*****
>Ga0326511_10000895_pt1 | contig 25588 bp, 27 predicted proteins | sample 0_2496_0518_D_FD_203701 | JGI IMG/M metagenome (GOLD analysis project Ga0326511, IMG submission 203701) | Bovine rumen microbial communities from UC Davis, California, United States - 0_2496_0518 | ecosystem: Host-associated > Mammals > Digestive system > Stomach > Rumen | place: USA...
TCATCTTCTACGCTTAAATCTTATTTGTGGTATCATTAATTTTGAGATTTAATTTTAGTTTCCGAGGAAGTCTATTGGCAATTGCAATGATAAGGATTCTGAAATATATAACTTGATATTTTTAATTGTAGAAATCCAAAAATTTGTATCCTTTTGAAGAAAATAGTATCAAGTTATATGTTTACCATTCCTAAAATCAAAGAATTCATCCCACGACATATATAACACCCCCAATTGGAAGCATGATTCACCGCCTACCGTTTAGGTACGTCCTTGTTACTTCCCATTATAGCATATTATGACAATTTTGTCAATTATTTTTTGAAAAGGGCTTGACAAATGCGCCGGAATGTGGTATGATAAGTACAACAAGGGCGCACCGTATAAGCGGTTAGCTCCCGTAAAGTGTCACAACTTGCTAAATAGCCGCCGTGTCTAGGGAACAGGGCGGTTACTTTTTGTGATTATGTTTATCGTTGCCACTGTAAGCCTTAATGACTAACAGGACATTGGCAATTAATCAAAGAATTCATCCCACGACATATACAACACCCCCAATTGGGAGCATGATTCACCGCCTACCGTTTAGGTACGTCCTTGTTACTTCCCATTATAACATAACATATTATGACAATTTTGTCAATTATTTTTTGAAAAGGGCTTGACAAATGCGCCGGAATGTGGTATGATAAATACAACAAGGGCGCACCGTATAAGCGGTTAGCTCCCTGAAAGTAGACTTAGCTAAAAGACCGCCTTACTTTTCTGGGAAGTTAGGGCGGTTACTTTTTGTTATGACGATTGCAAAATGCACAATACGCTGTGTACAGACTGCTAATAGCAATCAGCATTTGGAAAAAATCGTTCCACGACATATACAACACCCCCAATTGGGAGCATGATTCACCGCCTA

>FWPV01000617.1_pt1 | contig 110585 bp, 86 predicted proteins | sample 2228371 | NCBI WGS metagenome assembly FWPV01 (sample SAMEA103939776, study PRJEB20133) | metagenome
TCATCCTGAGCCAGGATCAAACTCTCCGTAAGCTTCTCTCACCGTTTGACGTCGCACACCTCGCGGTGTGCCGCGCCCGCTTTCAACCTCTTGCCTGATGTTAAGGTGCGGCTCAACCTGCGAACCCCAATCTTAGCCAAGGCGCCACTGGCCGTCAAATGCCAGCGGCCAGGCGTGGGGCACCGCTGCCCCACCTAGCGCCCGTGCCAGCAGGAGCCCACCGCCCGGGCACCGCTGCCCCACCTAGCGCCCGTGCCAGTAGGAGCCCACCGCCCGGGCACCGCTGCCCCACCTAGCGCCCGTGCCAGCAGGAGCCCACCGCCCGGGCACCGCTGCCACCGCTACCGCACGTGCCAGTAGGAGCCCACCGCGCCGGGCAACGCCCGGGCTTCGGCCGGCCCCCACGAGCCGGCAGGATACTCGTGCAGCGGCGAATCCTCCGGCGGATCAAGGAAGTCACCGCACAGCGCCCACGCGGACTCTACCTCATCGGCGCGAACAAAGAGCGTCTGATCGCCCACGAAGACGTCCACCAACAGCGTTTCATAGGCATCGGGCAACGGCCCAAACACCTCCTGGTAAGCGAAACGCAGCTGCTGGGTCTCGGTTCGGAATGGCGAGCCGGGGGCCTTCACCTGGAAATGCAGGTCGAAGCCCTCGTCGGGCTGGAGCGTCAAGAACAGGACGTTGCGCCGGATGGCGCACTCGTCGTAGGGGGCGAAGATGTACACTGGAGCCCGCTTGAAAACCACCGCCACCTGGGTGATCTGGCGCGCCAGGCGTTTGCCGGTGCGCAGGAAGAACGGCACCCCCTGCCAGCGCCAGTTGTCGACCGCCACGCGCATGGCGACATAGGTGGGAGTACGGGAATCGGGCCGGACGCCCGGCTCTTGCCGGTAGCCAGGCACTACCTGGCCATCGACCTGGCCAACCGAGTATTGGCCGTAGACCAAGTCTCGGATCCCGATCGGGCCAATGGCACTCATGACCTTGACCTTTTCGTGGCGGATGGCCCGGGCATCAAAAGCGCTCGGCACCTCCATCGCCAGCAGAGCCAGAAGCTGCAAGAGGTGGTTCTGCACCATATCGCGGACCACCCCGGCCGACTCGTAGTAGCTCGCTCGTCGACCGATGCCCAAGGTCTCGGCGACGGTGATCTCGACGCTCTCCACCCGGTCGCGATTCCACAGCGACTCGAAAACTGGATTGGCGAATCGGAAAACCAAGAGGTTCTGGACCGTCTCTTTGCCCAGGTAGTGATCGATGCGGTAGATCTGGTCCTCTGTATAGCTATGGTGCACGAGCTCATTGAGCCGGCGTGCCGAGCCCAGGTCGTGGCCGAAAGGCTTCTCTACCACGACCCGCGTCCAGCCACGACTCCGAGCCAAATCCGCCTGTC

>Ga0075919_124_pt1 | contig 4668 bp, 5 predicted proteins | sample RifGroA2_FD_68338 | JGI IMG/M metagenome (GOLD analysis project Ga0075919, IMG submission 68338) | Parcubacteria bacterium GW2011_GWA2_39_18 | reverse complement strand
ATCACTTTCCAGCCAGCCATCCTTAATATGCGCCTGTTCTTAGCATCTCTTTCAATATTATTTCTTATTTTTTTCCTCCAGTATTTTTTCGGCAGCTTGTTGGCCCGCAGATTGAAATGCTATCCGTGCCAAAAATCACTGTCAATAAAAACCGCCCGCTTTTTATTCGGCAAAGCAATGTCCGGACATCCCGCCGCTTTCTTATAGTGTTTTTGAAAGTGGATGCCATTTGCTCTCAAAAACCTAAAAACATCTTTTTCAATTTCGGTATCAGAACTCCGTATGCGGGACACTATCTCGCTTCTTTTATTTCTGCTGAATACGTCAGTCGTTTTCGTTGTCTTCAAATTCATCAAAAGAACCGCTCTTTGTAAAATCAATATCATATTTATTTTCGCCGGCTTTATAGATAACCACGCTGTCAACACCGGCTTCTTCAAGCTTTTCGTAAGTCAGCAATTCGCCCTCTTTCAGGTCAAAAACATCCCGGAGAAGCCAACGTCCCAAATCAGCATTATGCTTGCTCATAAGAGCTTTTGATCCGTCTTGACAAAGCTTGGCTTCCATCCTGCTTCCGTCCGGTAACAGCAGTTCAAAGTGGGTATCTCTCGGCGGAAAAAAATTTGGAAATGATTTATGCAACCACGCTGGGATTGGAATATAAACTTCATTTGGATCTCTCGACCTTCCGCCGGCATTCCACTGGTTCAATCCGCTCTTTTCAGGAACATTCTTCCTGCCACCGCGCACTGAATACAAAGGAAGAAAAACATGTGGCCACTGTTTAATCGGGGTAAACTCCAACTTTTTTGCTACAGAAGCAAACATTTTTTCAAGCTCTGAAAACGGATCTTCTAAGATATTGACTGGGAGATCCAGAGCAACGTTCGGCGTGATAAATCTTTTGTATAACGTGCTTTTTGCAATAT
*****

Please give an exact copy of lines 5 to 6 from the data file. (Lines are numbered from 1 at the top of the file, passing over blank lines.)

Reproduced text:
>Ga0075919_124_pt1 | contig 4668 bp, 5 predicted proteins | sample RifGroA2_FD_68338 | JGI IMG/M metagenome (GOLD analysis project Ga0075919, IMG submission 68338) | Parcubacteria bacterium GW2011_GWA2_39_18 | reverse complement strand
ATCACTTTCCAGCCAGCCATCCTTAATATGCGCCTGTTCTTAGCATCTCTTTCAATATTATTTCTTATTTTTTTCCTCCAGTATTTTTTCGGCAGCTTGTTGGCCCGCAGATTGAAATGCTATCCGTGCCAAAAATCACTGTCAATAAAAACCGCCCGCTTTTTATTCGGCAAAGCAATGTCCGGACATCCCGCCGCTTTCTTATAGTGTTTTTGAAAGTGGATGCCATTTGCTCTCAAAAACCTAAAAACATCTTTTTCAATTTCGGTATCAGAACTCCGTATGCGGGACACTATCTCGCTTCTTTTATTTCTGCTGAATACGTCAGTCGTTTTCGTTGTCTTCAAATTCATCAAAAGAACCGCTCTTTGTAAAATCAATATCATATTTATTTTCGCCGGCTTTATAGATAACCACGCTGTCAACACCGGCTTCTTCAAGCTTTTCGTAAGTCAGCAATTCGCCCTCTTTCAGGTCAAAAACATCCCGGAGAAGCCAACGTCCCAAATCAGCATTATGCTTGCTCATAAGAGCTTTTGATCCGTCTTGACAAAGCTTGGCTTCCATCCTGCTTCCGTCCGGTAACAGCAGTTCAAAGTGGGTATCTCTCGGCGGAAAAAAATTTGGAAATGATTTATGCAACCACGCTGGGATTGGAATATAAACTTCATTTGGATCTCTCGACCTTCCGCCGGCATTCCACTGGTTCAATCCGCTCTTTTCAGGAACATTCTTCCTGCCACCGCGCACTGAATACAAAGGAAGAAAAACATGTGGCCACTGTTTAATCGGGGTAAACTCCAACTTTTTTGCTACAGAAGCAAACATTTTTTCAAGCTCTGAAAACGGATCTTCTAAGATATTGACTGGGAGATCCAGAGCAACGTTCGGCGTGATAAATCTTTTGTATAACGTGCTTTTTGCAATAT